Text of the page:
Solidarity isn’t an easy sell in Europe, as the E.U. lags in the vaccine race.

As the European Union began its campaign to line up vaccines, it was slower off the mark, focused on prices while the United States and Britain made money no object, and succumbed to an abundance of regulatory caution. All of those things have left the bloc flat-footed as drugmakers fall behind on their promised orders.

But the 27 countries of the European Union are also attempting something they have never tried before and have broken yet another barrier in their deeper integration — albeit shakily — by casting their lot together in the vaccine hunt.

In doing so, they have inverted the bloc’s usual power equation. Bigger, richer countries like Germany and France — which could have afforded to sign contracts directly with drugmakers, as the United States and Britain did — saw their vaccine campaigns delayed by the more cumbersome joint effort, while smaller countries wound up with better supply terms than they were likely to have negotiated on their own.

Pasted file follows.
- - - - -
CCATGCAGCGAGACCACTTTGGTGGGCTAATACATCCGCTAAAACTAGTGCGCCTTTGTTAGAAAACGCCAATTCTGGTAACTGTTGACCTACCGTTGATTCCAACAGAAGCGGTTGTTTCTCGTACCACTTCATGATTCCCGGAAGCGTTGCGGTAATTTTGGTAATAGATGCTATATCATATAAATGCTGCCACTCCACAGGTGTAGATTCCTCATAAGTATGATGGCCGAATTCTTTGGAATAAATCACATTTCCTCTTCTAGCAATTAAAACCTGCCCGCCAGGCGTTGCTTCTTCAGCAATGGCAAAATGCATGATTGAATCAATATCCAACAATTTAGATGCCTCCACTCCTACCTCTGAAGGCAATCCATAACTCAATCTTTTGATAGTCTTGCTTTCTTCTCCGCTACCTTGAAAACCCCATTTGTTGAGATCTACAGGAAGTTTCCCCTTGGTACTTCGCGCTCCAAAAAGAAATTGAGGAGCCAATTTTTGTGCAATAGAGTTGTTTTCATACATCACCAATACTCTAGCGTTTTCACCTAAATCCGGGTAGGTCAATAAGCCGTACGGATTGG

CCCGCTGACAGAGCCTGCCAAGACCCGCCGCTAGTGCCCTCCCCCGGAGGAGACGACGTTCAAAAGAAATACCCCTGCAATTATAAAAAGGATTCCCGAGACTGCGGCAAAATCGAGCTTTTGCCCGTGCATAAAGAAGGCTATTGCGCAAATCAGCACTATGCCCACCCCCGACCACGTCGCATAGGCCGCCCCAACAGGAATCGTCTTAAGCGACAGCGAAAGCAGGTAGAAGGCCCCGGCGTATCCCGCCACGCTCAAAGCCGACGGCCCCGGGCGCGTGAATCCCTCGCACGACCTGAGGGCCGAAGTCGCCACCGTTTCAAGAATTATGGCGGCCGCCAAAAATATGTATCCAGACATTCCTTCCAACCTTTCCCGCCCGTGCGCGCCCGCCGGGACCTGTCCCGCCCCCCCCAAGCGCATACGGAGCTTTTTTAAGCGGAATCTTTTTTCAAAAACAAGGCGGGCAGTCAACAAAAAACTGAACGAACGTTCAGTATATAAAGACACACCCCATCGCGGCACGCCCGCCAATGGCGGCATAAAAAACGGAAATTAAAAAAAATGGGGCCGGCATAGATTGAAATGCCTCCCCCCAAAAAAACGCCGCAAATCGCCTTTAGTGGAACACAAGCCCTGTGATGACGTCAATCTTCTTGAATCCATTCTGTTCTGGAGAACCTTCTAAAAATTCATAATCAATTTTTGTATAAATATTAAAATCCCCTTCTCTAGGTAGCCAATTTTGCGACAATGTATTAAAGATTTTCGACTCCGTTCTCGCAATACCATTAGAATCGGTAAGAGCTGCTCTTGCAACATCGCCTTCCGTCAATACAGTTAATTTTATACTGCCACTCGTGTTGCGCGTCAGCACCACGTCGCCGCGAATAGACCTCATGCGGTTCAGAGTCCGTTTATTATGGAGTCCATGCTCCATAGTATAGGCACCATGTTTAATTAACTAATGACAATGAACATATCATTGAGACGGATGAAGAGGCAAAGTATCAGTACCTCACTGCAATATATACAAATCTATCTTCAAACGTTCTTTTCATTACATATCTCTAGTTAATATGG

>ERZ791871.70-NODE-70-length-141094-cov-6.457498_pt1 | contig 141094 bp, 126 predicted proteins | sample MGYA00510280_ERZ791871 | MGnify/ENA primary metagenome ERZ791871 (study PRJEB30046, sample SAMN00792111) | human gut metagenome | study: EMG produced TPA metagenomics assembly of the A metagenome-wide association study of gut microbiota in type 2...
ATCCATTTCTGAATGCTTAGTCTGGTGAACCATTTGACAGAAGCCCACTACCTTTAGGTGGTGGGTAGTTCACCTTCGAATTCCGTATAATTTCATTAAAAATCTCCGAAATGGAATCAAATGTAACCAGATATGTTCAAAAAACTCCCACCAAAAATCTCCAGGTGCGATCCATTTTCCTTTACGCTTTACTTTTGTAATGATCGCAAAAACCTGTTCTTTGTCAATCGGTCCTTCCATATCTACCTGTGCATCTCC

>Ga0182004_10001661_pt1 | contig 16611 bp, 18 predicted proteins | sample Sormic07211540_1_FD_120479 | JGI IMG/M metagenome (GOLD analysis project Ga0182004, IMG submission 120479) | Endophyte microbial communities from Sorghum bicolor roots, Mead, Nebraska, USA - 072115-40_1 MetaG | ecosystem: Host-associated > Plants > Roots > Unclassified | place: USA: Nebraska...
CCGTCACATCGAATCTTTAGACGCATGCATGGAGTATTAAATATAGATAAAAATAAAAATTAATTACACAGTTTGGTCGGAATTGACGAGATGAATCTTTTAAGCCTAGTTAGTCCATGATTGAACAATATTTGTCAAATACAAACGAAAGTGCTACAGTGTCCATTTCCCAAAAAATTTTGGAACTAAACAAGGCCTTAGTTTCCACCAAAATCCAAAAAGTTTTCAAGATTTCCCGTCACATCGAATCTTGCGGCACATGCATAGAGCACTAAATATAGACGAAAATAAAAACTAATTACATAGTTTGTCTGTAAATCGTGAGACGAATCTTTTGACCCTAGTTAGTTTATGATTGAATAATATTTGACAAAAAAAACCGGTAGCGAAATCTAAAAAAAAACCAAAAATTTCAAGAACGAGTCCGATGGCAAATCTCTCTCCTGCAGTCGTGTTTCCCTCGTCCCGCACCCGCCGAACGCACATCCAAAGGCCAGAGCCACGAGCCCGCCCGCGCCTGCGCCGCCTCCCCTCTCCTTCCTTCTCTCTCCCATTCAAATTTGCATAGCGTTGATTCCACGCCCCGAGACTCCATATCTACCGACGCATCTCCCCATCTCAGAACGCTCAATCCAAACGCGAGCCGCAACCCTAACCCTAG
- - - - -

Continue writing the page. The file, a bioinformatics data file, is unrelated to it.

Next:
For the bulk of E.U. nations, that experiment has been beneficial. But it has not necessarily been greeted happily in the wealthiest countries, and it has left leaders like Chancellor Angela Merkel of Germany and President Emmanuel Macron of France open to criticism at home.

They and E.U. leaders have nonetheless stood by their decision and the impulse for solidarity, even as the finger-pointing has begun.

“What would people have said if Germany and France had been in competition with one another for the purchase or production of vaccines? That would have been chaos,” Mr. Macron said at a news conference on Friday after a virtual meeting with Ms. Merkel. “That would have been counterproductive, economically and from a public health perspective, because we will only come out of this pandemic when we have vaccinated enough people in Europe.”

But even as the leaders of Europe’s traditional power duo talked up the 2.3 billion doses ordered as an indication of the wisdom of a joint approach, they conceded that a full campaign could not be expected before March.

Just over 3 percent of E.U. nationals had received at least one vaccine dose by the end of last week, compared with 17 percent in Britain and 9 percent in the United States.

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